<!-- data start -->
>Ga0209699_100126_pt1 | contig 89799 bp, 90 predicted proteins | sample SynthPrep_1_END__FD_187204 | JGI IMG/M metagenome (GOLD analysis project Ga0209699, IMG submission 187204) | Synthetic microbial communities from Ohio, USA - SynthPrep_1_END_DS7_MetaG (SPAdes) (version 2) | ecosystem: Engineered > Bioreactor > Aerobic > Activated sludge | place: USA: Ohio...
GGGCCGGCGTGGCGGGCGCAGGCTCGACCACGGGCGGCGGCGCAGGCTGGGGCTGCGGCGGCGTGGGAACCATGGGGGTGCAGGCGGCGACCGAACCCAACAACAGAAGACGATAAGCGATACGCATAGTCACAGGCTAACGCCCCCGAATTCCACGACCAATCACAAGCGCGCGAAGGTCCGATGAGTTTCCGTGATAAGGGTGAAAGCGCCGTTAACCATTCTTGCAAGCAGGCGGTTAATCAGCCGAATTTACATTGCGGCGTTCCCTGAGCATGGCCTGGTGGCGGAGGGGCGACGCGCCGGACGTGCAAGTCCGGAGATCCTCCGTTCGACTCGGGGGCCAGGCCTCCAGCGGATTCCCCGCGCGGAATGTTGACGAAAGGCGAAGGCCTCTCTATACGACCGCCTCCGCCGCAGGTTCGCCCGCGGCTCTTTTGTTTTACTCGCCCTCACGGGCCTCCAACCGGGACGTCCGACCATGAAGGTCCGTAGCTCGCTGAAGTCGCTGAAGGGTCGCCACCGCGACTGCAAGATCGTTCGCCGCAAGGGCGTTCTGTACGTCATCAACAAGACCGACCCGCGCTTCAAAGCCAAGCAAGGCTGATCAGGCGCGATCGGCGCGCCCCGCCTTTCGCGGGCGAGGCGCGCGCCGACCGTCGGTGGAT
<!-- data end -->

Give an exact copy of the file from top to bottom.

>Ga0209699_100126_pt1 | contig 89799 bp, 90 predicted proteins | sample SynthPrep_1_END__FD_187204 | JGI IMG/M metagenome (GOLD analysis project Ga0209699, IMG submission 187204) | Synthetic microbial communities from Ohio, USA - SynthPrep_1_END_DS7_MetaG (SPAdes) (version 2) | ecosystem: Engineered > Bioreactor > Aerobic > Activated sludge | place: USA: Ohio...
GGGCCGGCGTGGCGGGCGCAGGCTCGACCACGGGCGGCGGCGCAGGCTGGGGCTGCGGCGGCGTGGGAACCATGGGGGTGCAGGCGGCGACCGAACCCAACAACAGAAGACGATAAGCGATACGCATAGTCACAGGCTAACGCCCCCGAATTCCACGACCAATCACAAGCGCGCGAAGGTCCGATGAGTTTCCGTGATAAGGGTGAAAGCGCCGTTAACCATTCTTGCAAGCAGGCGGTTAATCAGCCGAATTTACATTGCGGCGTTCCCTGAGCATGGCCTGGTGGCGGAGGGGCGACGCGCCGGACGTGCAAGTCCGGAGATCCTCCGTTCGACTCGGGGGCCAGGCCTCCAGCGGATTCCCCGCGCGGAATGTTGACGAAAGGCGAAGGCCTCTCTATACGACCGCCTCCGCCGCAGGTTCGCCCGCGGCTCTTTTGTTTTACTCGCCCTCACGGGCCTCCAACCGGGACGTCCGACCATGAAGGTCCGTAGCTCGCTGAAGTCGCTGAAGGGTCGCCACCGCGACTGCAAGATCGTTCGCCGCAAGGGCGTTCTGTACGTCATCAACAAGACCGACCCGCGCTTCAAAGCCAAGCAAGGCTGATCAGGCGCGATCGGCGCGCCCCGCCTTTCGCGGGCGAGGCGCGCGCCGACCGTCGGTGGAT